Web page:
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The Politics of Dying

Posted: October 5, 2020

Much is at stake in the upcoming election.  Democratic and Republican politicians seem to disagree on just about everything.  The taxation of gifts and inheritances is one of the areas where the philosophical differences between the two parties is the greatest.

Estate taxes have not been much of an issue of late for the vast majority of investors who reside in the U.S.[1] because of the steady increases in a tax credit referred to as the “unified credit.”  This credit is applied to the value of assets that are gifted during life or bequeathed at death to calculate the “lifetime exemption amount,” which is the amount that can be transferred tax-free during life or at death.[2]

The lifetime exemption amount is currently $11.58MM per person, which is $23.16MM for a couple, but the streak of increases in the unified credit (and the corresponding increase in the exemption amount) could end after the election.  The Democratic party has long favored using estate and gift taxes to redistribute wealth.  As a result, it seems likely that if the Democrats end up with control of the White House and both houses of Congress, gift and estate tax will rise.

At the time of this writing, Wall Street’s futures markets has the Democrats favored to win both houses of Congress and the White House.  No one has set odds on the tax changes that will occur if that happens, but some are predicting the amount that can be transferred tax-free will go back to what was in effect during the Obama years: $5 million per person, indexed for inflation.[3]  However, others are calling for a much greater increase in gift and estate taxes. 

For example, Joe Biden’s tax plan calls for the repeal of the basis-adjustment rules that currently allow the income-tax basis of inherited assets to be stepped up (or down) to their market value on the date of death.[4]  Senator Bernie Sanders has proposed more dramatic changes.  He is pushing for the exemption amount to be reduced to $3.5 million and for the maximum tax rate on gifts and estates to skyrocket to 77%.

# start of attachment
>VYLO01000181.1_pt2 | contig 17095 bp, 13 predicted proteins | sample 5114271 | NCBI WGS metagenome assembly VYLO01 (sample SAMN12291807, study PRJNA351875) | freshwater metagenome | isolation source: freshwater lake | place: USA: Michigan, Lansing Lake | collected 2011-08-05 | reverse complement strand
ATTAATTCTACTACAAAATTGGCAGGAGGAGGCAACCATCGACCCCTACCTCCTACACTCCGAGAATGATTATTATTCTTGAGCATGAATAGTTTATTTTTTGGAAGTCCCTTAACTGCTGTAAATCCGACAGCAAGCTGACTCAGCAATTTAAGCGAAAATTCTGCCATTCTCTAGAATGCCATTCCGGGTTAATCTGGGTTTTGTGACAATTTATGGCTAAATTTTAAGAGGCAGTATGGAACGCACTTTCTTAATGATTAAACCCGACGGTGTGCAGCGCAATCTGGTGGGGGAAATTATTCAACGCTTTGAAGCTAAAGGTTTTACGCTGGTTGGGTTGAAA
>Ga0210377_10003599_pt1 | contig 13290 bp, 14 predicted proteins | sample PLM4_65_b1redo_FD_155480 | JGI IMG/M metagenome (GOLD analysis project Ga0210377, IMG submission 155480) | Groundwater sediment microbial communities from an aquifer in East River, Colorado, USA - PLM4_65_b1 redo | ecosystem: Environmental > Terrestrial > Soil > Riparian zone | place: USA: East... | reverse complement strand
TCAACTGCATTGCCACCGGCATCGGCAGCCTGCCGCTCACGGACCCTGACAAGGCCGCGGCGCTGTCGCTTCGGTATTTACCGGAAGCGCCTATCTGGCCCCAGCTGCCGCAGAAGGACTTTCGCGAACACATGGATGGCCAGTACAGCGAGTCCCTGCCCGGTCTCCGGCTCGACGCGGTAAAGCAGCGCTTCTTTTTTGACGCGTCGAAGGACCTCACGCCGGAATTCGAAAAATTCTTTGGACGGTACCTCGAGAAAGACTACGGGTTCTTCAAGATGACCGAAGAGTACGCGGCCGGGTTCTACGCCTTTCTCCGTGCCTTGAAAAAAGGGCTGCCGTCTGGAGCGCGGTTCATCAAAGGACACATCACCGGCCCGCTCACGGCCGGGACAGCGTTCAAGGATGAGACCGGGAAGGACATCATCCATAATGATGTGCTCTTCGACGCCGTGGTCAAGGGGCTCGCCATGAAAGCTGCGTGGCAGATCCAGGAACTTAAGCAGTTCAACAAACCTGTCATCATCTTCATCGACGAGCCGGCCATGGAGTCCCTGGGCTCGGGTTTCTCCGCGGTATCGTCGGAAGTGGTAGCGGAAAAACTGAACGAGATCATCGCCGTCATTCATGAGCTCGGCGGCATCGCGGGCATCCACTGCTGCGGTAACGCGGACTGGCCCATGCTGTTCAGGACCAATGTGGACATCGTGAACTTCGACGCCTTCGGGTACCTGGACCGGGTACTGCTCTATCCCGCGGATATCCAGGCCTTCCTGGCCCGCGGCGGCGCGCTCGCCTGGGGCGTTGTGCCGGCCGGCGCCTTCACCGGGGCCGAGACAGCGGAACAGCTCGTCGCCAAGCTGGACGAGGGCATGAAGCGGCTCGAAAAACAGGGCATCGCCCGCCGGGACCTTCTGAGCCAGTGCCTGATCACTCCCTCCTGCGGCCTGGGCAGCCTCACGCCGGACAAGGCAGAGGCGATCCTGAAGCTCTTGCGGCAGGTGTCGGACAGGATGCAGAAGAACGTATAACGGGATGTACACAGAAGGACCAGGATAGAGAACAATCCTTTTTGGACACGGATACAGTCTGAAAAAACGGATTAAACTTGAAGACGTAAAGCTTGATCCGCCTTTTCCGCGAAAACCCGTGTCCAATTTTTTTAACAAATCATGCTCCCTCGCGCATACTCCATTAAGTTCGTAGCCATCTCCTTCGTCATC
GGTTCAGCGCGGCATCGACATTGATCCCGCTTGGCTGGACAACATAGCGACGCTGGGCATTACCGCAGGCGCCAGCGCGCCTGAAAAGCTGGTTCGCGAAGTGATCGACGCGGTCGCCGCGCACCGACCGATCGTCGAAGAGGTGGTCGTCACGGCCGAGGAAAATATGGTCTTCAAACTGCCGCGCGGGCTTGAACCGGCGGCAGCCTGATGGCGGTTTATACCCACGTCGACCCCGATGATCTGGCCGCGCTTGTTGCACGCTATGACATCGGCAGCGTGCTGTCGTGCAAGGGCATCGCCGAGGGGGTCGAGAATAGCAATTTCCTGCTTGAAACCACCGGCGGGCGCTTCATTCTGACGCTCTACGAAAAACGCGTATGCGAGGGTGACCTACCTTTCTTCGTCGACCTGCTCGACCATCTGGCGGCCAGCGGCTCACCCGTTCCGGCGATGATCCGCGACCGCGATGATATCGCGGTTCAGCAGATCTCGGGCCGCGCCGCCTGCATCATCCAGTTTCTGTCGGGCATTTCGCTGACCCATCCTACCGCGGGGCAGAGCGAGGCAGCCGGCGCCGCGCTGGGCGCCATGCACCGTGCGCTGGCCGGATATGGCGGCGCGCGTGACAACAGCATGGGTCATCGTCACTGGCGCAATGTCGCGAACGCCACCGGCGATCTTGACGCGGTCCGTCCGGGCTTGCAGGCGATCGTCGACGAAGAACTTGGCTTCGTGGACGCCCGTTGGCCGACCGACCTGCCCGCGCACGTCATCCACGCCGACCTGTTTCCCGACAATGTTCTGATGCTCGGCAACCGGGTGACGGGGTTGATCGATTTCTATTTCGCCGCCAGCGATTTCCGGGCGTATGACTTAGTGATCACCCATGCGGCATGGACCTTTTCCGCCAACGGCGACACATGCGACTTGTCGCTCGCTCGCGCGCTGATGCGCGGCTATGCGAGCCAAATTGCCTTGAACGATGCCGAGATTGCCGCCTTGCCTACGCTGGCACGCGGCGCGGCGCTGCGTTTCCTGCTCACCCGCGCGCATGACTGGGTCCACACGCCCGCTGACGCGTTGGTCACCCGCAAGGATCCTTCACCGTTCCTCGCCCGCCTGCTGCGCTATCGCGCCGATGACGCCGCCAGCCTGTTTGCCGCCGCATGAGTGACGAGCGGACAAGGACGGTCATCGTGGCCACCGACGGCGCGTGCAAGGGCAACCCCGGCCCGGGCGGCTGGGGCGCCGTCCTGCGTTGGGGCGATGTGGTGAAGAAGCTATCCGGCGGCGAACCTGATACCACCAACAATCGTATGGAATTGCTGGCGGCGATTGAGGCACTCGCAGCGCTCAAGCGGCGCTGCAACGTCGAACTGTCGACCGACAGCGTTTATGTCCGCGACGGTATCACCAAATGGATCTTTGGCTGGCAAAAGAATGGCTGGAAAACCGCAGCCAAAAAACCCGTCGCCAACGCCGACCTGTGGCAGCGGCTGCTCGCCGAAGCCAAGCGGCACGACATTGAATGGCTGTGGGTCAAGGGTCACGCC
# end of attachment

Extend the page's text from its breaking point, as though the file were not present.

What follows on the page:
The date on which these tax increases would take effect is far from certain.  It’s possible that they could take effect as soon as January 1, 2021, although some point later in 2021 is more likely. 

In any event, persons who are concerned about how tax increases could affect their families should revisit their estate plans sooner rather than later.  Timing could be critical and so law firms are likely to be hard-pressed to keep up with demand should Democrats have cause to celebrate on election night.

Please note that this article is not intended to support either political party or candidate.  Nor do I intend to discourage those who regard the payment of taxes as a patriotic duty or noble endeavor.  Rather, my intention is to provide a heads-up to those who wish to arrange their affairs to lessen the taxes that they and their heirs are legally obligated to pay.

Thank you for your attention,

Andrew J. Willms
Willms-O'Leary, S.C., Of Counsel
The Milwaukee Company, President and CEO


Gift and Estate Tax Exemption By Year

Year

Unified Credit

Estate Tax Exemption

Maximum Tax Rate

2000-2001

$220,000

$675,000

55%

2002-2003

$345,800

$1 million

50%

2004-2005

$555,800

$1.5 million

48%

2006-2008

$780,800

$2 million

46%

2009

$1.455 million

$3.5 million

45%

2010

$0

$0

0%

2011

$1.730 million

$5 million

35%

2012

$1.772 million

$5.12 million

35%

2013

$2.045 million

$5.25 million

40%

2014

$2.081 million

$5.34 million

40%

2015

$2.117 million

$5.43 million

40%

2016

$2.125 million

$5.45 million

40%

2017

$2.141 million

$5.49 million

40%

2018

$4.417 million

$11.18 million

40%

2019

$4.505 million

$11.4 million

40%

2020

$4,577 million

$11.58 million

40%

[1] People who permanently reside in the U.S. are subject to federal gift and estate taxes even if they are not U.S. citizens.

[2] The gift-tax exemption amount was less than the estate-tax exemptions from 2004 until 2011. 

[3] These amounts are doubled for married couples.

[4] The basis adjustment does not apply to inherited assets considered to be “Income In Respect of a Decedent” (such as retirement accounts and annuities).

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